Painted in blue, her eyes are wide open and lips are smeared with red lipstick — Ravinder Reddy’s Portrait of a Migrant is not desolate or despondent but she does carry the burden of her past and is anxious about her future. Standing 112.5 inches tall, with a sack weighing on her head, she gazes at the viewers, just as 13 other sculptural women heads designed by Reddy. “She represents how migration is taking place in India so rapidly, from villages to cities and also within the cities,” says Reddy.
Curated by Anupa Mehta, the exhibition titled ‘Rasa’ at Emami Art — a contemporary art gallery at Kolkata Centre for Creativity (KCC) — brings together three decades of the Visakhapatnam-based artist’s work, from 1989 to 2019. “I have been wanting to show a huge body of work in Kolkata. Though I have been handling the same subject, how I go about it has changed. From a more primitive expression in the earliest works, I now see more refinement in the proportion, features or even the ornamentation,” says 63-year-old Reddy. According to Mehta, “Ravinder Reddy marries tradition with the contemporary to create works that are at once iconic as they are rooted in the vernacular.”
While his trademark larger-than-life sculptures have now travelled the world — from the US to France, the UK and Singapore, among others, Reddy recalls how he made the first bust as a student of fine arts at MS University in Baroda in the early ’80s. “The head is the immediate recognisable form for any human being. It’s universal, so I said, why not do the head?” He painted her in white to ensure that the focus was on the form. While most of his contemporaries were sculpting in stone, wood and bronze, the young student chose fibreglass. “I felt people were not looking at the sculpture, they were looking at the material. Fibreglass was cheaper and could take any form. I am a modeller who liked to work with clay. If there is a mistake, I can rectify it in clay. I could also make any size I wanted without being dependent on others,” says Reddy.
Encouragement came from teachers such as KG Subramanyan and Gulmammohammed Sheikh. “They were very supportive. I still remember when I first showed the work in Delhi in the ’80s at Art Heritage, people were curious to know more about the material. Artists such as MF Husain and Tyeb Mehta also came,” adds Reddy. During a short term course at the Royal College of Art in London, this line of thought was further strengthened.
Exposed to world art, he drew influences from the terracotta sculptures at Museum of Mankind in London, as well as art that he saw in Africa, Egypt and Mexico. He also found inspiration in religious Hindu iconography, tribal and folk imagery. “In the ’80s, in most art schools, we were looking at the work of French and British artists but I felt it was important to look at the rich tradition we had in sculpture. I started reading about Indian art, from the primitive period to the Mathura school and later. I realised how the sculptors were depicting contemporary life of the time and wanted to do the same,” says Reddy.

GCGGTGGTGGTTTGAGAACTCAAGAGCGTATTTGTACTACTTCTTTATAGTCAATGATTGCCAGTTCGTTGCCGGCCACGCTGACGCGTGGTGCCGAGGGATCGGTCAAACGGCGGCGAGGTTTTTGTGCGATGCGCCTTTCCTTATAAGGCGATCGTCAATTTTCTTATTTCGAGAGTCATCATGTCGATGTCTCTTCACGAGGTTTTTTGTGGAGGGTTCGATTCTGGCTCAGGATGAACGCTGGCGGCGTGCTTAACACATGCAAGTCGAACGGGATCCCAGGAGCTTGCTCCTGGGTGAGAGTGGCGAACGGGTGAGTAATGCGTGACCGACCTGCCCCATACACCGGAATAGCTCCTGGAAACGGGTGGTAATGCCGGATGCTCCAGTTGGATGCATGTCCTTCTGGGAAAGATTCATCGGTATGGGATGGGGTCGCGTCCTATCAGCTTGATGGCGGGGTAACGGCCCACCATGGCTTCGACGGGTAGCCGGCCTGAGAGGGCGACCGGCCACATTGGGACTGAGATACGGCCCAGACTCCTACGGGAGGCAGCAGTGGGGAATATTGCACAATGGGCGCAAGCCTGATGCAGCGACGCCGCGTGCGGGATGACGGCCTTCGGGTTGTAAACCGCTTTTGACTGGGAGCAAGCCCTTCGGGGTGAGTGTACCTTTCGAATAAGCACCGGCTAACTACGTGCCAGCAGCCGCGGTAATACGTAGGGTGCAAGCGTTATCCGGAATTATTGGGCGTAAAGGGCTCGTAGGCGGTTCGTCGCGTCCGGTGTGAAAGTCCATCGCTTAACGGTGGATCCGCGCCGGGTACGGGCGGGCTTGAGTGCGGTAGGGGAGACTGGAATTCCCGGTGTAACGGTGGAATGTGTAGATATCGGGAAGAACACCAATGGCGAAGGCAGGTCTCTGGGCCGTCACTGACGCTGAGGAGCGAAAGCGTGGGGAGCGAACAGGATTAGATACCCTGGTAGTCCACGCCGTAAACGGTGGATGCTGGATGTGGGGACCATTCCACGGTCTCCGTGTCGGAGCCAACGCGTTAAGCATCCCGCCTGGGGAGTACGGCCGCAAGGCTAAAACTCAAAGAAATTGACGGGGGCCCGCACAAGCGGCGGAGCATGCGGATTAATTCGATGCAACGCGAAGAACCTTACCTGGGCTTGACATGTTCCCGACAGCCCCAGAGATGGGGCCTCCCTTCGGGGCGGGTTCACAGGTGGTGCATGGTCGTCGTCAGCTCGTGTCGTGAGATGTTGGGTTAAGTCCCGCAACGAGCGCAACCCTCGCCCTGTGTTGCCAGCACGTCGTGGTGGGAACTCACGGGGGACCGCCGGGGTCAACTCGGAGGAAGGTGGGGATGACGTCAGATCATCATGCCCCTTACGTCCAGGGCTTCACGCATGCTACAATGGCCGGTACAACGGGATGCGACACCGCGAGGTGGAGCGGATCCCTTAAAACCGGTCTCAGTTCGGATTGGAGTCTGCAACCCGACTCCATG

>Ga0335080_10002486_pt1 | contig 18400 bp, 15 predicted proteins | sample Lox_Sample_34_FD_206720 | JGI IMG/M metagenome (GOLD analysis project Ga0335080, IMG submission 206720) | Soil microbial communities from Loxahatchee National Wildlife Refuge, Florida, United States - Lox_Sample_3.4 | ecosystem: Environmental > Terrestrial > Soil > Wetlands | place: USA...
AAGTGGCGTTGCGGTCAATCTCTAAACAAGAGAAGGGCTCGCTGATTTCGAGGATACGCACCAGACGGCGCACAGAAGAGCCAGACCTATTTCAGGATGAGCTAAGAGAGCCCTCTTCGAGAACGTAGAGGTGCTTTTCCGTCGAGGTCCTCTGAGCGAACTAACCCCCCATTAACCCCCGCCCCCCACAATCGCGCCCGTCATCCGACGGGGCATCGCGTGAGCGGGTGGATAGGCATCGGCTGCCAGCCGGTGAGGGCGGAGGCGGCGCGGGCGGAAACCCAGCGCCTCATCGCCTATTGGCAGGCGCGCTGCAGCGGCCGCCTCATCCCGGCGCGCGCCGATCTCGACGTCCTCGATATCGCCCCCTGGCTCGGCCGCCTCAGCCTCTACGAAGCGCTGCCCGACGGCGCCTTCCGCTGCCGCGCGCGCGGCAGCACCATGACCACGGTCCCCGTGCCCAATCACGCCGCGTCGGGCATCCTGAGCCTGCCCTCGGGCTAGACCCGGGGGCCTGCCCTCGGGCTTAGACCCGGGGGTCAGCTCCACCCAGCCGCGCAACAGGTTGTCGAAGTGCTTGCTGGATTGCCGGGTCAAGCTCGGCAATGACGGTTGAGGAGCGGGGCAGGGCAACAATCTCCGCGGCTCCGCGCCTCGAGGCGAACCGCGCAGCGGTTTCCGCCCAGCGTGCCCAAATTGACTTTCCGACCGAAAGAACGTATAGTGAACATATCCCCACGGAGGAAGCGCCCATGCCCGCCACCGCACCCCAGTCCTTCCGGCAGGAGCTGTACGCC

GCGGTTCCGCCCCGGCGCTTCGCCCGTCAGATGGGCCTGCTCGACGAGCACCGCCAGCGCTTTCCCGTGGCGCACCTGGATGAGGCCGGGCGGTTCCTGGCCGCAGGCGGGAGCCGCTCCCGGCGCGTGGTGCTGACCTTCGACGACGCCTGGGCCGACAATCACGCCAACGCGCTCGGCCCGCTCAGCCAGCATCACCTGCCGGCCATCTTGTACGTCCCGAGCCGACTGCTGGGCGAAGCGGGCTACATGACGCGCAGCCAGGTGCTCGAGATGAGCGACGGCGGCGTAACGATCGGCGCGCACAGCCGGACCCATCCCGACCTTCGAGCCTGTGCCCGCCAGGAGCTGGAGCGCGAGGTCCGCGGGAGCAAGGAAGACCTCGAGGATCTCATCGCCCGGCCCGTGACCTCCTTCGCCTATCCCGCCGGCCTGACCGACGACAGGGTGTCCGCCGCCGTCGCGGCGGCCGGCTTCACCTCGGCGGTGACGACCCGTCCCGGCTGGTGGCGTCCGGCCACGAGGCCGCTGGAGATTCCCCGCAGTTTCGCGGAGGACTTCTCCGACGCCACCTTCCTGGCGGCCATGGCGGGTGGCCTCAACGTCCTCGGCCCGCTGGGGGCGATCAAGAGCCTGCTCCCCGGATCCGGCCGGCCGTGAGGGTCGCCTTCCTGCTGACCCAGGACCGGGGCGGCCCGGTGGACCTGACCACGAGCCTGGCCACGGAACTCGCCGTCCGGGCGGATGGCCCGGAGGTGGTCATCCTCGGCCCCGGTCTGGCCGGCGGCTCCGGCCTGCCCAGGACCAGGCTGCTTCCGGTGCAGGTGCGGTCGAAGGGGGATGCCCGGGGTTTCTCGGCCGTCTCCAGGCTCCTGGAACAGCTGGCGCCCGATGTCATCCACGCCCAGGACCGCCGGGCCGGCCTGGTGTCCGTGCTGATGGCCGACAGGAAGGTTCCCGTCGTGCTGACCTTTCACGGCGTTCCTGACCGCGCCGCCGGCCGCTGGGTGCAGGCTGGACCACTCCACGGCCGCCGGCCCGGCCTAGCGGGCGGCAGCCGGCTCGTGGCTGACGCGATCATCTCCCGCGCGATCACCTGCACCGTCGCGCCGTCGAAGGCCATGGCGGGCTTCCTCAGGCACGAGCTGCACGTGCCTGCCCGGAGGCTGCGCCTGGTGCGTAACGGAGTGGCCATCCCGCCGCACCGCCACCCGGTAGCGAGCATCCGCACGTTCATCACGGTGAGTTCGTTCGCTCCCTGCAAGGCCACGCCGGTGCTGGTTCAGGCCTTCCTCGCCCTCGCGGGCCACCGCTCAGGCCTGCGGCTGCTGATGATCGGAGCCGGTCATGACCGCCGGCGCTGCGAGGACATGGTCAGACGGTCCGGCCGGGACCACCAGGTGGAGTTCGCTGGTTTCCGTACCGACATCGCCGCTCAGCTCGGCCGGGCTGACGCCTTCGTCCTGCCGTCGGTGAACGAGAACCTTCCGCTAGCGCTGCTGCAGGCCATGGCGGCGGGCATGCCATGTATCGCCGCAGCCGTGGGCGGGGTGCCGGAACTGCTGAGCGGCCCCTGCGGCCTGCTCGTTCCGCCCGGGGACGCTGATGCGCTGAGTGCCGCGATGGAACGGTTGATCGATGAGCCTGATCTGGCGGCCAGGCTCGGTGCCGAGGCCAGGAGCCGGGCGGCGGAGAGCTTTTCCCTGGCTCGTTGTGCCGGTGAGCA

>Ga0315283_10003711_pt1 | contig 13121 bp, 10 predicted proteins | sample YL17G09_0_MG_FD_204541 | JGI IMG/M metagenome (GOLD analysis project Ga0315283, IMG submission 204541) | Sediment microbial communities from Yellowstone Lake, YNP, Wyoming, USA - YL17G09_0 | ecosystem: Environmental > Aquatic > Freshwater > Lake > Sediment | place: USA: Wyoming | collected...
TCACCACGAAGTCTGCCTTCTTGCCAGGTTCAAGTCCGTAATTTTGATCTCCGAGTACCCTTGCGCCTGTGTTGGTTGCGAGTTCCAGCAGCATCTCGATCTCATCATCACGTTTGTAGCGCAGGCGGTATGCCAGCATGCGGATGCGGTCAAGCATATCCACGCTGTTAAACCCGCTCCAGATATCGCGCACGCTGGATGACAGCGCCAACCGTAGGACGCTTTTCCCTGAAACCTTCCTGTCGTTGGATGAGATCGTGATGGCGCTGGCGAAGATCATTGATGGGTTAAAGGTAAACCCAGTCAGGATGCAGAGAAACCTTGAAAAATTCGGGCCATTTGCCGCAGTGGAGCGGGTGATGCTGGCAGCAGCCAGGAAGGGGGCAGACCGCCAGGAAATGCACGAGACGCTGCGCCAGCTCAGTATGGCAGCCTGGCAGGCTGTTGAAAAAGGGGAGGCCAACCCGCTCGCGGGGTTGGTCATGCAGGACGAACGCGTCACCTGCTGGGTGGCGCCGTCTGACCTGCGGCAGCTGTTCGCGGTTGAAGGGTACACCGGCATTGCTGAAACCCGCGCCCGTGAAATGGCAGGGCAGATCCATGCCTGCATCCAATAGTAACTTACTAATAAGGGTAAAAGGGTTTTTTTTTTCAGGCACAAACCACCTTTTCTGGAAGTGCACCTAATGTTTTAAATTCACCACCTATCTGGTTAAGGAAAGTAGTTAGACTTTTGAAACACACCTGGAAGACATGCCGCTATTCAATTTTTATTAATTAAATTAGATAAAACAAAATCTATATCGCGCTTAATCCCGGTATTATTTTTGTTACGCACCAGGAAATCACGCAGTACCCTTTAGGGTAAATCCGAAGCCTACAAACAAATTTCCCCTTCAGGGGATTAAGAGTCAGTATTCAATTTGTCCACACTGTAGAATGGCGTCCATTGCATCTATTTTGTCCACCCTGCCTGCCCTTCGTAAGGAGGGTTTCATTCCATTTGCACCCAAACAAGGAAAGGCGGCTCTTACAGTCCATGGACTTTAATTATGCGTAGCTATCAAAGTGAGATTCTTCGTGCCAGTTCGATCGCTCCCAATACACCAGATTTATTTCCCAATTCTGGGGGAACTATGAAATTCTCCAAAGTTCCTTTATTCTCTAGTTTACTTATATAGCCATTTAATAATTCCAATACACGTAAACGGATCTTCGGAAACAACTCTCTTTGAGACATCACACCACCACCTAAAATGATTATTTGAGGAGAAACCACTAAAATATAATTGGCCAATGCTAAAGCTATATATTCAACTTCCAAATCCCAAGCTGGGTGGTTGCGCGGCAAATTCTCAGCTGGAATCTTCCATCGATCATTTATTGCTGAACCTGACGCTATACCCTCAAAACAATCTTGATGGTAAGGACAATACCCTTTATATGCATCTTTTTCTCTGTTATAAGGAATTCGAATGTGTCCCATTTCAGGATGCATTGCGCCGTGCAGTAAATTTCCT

Back in India, his ideas began to take form in his sculptures that gradually attained complex layers and were dominated by shades of gold, red, yellow and blue. Not drawn on paper and directly cast, he would adorn the figures with gajras, jewellery and kohl-lined eyes. With the market for art still limited, Reddy earned a living teaching at the Department of Fine Arts from 1990 to 2009. The studio practice meanwhile evolved, with recognition coming from different quarters. With Akshatyoni-III (1989-90), he began to focus on oversized female heads. The turning point perhaps was the exhibition ‘Tradition/ Tensions: Contemporary Art in Asia’ at Asia Society in New York in 1996, where his figure, Devi, was widely appreciated. “My heads do not resemble any one person. There are elements I borrow,” says Reddy.
In the ongoing exhibition we see some of his most recognised protagonists — Krishnaveni (2017) with her copper-gilded face and long braid to Parvati (2019), who wears an elaborate bun with embellishments. Lovely (2019) is painted in red, her hair carefully combed into an ornamented bun. A sole terracotta bust stands apart. Sculpted in 1989, like all the others, she gazes directly at the viewers, but unlike others she is more sombre.
With the prices of his works soaring now, lost works are also being discovered. In 2015, Saffronart sold his sculpture Devi for Rs 2.7 crore. Last year, an ’80s fibreglass nude was bought for auction by Christie’s. Gifted to a private collector by John Wood, from Goldsmiths University, it was left in London by Reddy when he was returning to India. “My primary aim is to establish a rapport with the generation that I am living with. A good sculpture should arise your senses to go deeper into the work and interact with it,” says Reddy.
The exhibition is on at Emami Art, Kolkata, till August 4
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